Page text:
We make no claims as teachers to be perfect. We make mistakes. Let’s use those opportunities to model how to respond and apologise when it is appropriate. It provides a sense of vulnerability and reality for our students and one that they appreciate. The challenge is for us to swallow our pride, recognise when we need to sort things out, and lead by example. This is an aspect of true education when we portray Christianity in action.
I remember a day when the Home Economics teacher was away and I was supervising her Sewing Class. Anna came in ten minutes late. I greeted her, established why she was late and then told her what we were doing and asked her to commence working. She went over and sat near Simon.
I was only four or five metres away from the group, watching them, when I saw Anna grab the cutting board that Simon was using and start using it herself. I was almost certain she had not asked him for it. He appeared surprised that it had been so abruptly taken from him.
Immediately I walked over to Anna and asked her if she had asked Simon if she could use the cutting board. She said, “No, I didn’t.” I then asked her to please return the cutting board to Simon since he had been using it. Begrudgingly she did so. She then returned to her seat and sat there sulking. After a few minutes, I sat down beside her to learn more.
She looked at me and asked, “Did you hear what he said to me?” I had to confess I did not. I asked her to share with me what had so clearly upset her. He had said some very inappropriate comments, hence her immediate reaction to grab the cutting board.
I asked Simon to join us; he acknowledged what he had said. Due judgment was delivered and I apologised to Anna for not dealing with it fairly at the time. The next day her mother told me that Anna said it was the first time a teacher had apologised to her.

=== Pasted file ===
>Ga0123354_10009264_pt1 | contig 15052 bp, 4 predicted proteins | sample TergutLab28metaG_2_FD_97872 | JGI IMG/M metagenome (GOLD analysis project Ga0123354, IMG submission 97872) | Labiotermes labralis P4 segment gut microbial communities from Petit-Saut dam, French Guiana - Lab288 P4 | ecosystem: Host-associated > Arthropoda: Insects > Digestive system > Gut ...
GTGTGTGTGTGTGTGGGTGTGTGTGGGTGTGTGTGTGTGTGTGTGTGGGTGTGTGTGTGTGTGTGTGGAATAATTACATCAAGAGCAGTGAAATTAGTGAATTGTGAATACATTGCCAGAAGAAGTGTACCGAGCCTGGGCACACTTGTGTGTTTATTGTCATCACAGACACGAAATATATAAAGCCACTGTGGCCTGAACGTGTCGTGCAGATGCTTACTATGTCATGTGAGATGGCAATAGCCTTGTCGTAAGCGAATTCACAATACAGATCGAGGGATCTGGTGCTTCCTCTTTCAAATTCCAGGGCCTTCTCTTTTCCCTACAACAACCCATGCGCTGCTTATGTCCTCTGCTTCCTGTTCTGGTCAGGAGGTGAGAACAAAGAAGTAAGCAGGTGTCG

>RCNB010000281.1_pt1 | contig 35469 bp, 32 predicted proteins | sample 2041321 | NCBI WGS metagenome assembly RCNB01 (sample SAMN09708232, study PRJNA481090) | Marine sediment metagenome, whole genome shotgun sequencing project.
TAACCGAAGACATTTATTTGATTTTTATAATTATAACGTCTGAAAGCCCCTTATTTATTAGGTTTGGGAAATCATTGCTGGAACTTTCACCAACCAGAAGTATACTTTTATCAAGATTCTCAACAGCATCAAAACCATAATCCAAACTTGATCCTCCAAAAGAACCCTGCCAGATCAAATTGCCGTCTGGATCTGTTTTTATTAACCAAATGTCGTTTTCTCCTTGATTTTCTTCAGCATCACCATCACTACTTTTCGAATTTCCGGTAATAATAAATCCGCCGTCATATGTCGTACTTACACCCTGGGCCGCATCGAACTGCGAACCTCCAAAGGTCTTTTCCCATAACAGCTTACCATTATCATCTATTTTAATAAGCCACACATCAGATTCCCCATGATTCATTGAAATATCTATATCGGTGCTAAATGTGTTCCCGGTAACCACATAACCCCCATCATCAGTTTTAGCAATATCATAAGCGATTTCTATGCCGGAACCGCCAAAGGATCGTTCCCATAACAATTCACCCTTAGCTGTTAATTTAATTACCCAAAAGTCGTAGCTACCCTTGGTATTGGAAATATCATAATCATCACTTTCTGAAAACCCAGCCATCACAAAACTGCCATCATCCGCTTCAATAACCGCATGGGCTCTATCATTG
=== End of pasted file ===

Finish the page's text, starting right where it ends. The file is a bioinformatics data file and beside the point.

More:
Nathan told King David to build the temple for God. But then he had to go back and say to David, “I ran ahead of God. You are not going to be able to build the temple after all.” There are times when we have the best of intentions as parents or teachers, and yet we make a wrong judgement call. How will our children and students learn to rectify their mistakes if we do not model it for them?
Jesus provides absolute forgiveness but then also empowers us to change. That is what we need to portray to the people we interact with. Forgive and then expect the best. It is important that we provide a sense of how to sort things out when they go wrong for us. That level of vulnerability is just what our children and students need.
This is the third in a series of ten reflections on important components of redemptive Christian discipline. All the newsletters are available in newsletter format through CIRCLE.adventist.org
- Part 1: Be a Good Listener
- Part 2: Take the Time to be Fair
- Part 3: Admit When You are Wrong
- Part 4: Treat All the Same – But Differently
- Part 5: Look at the Context
- Part 6: Let the Natural Consequences Reign
- Part 7: Keep Things Simple
- Part 8: Model Repentance
- Part 9: Send Consistent Signals
- Part 10: Accept the Individual, Not the Behavior